Nottingham businesses team up to stop teenagers paying the price of debt

A unique new financial education programme run by business volunteers, is being launched in Nottingham to help teenagers manage their money and avoid running up huge debts.

The 'Cheese Matters' programme is designed by Ikano, Capital One and Eversheds, to offer advice to 13 and 14 year olds on everything from credit ratings to budgets.

It is being delivered in schools by business volunteers to educate the teenagers on money matters.

The programme, which has been developed with teachers and pupils at Nottingham Academy over the last year, follows Johnny Caerphilly as he faces spiralling debts and eventually bankruptcy.

Johnny's story is told through interactive videos, a court hearing and role-play, to encourage the teenagers to get involved.

Vivienne Saunders, communication manager at retail finance and loyalty specialist Ikano, said helping youngsters understand how to manage their money is key to making sure they make informed decisions in later life.

She said: "Financial advice is not yet a mandatory part of the curriculum in our schools which means many children leave without any real knowledge of how to budget or the consequences of running up debts.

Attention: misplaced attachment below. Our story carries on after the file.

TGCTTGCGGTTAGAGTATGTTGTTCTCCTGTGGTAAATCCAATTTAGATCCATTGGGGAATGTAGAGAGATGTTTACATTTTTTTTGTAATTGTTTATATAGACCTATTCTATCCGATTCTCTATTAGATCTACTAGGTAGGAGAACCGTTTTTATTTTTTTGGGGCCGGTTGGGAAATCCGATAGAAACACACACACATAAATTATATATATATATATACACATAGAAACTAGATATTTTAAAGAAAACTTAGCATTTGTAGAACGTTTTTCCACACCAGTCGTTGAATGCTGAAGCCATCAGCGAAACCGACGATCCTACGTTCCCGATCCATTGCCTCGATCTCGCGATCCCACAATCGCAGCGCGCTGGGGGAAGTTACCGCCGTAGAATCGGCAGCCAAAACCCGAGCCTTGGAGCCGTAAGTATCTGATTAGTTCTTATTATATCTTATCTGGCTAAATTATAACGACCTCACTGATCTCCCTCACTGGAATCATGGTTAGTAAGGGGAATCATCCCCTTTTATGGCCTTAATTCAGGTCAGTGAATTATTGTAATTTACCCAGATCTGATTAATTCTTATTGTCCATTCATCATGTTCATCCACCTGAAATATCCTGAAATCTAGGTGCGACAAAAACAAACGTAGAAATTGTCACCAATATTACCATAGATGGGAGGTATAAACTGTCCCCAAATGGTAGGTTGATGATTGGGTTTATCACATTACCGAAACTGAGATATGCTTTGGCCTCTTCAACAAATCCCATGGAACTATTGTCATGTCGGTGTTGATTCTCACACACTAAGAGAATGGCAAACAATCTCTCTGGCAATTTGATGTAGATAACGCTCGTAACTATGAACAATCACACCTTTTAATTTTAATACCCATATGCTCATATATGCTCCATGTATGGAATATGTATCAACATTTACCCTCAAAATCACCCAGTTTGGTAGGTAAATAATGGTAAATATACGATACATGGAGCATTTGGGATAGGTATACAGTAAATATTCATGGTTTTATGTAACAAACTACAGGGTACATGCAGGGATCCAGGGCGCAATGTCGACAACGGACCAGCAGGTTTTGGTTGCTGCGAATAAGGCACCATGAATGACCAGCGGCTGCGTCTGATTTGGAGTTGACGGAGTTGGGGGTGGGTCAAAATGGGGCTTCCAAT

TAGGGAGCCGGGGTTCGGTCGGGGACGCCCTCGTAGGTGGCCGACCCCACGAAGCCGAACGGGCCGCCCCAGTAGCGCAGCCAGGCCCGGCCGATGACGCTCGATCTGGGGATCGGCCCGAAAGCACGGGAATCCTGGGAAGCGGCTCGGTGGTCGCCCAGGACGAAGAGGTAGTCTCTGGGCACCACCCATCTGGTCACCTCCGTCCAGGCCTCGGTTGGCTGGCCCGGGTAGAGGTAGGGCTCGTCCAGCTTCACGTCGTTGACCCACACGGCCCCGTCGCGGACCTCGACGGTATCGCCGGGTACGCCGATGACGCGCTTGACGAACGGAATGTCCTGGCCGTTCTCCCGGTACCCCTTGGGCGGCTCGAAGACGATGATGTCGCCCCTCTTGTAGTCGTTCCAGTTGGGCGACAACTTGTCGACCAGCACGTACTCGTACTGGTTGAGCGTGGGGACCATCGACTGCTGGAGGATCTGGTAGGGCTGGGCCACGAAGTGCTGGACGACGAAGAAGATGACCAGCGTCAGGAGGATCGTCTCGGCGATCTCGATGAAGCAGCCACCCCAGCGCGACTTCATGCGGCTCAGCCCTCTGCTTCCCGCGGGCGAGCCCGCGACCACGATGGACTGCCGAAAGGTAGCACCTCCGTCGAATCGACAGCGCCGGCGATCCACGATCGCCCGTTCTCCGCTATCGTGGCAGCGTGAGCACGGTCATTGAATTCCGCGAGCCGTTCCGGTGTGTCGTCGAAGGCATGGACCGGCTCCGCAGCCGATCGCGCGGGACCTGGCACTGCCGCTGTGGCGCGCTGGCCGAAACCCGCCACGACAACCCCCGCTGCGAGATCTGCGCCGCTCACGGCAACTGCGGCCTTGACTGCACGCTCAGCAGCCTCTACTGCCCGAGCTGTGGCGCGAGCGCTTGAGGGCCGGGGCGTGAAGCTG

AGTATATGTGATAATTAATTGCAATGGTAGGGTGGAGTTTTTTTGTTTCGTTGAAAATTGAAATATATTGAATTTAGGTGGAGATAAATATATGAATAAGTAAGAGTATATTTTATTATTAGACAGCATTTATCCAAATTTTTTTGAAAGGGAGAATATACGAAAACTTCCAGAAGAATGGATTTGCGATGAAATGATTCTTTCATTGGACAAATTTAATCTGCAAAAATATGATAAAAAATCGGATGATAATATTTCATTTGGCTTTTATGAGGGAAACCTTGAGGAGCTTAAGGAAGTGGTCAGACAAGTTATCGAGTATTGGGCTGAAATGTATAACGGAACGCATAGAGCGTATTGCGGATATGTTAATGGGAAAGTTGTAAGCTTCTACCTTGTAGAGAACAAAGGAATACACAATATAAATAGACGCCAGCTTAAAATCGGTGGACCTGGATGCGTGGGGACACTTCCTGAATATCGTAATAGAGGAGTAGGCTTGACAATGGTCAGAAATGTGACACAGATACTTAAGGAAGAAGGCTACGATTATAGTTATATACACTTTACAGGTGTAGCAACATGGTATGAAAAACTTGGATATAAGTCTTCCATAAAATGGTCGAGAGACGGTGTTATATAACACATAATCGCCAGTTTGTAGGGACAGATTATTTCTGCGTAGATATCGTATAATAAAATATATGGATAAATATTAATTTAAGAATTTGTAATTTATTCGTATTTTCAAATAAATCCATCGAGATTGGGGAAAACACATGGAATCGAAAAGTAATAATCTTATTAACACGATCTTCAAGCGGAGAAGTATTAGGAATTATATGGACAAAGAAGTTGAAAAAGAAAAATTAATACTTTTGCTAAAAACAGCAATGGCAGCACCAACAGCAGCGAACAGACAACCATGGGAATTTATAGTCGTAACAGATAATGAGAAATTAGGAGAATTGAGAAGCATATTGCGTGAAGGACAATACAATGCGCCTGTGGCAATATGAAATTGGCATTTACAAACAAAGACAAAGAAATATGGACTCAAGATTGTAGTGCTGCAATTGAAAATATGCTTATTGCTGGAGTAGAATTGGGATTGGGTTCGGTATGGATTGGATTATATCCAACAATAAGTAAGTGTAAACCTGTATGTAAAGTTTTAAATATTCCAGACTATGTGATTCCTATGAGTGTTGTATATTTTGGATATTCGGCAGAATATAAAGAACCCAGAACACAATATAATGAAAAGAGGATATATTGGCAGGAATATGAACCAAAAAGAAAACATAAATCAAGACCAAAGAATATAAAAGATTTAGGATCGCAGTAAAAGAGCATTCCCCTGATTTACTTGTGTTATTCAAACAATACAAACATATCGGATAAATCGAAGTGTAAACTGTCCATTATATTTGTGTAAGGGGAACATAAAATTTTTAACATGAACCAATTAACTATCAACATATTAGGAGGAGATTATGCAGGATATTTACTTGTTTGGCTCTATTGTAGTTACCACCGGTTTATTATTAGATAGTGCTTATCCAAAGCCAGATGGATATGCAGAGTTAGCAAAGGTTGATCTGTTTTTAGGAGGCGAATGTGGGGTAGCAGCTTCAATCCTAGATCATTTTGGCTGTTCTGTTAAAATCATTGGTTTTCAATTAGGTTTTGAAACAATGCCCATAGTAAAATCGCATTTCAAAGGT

We believe that Ikano has a responsibility to get involved with teenagers in the community and make sure they have the skills to manage their money and borrow money responsibly.

Cheese Matters has been trialled in Nottingham Academy but is due to roll out to over 1,000 youngsters in schools across the city by the end of the year.

This programme not only educates, it also gives our employees the opportunity to put their expertise to good use and give something back to the community and provide local school children with new, valuable skills that will be useful throughout their lives."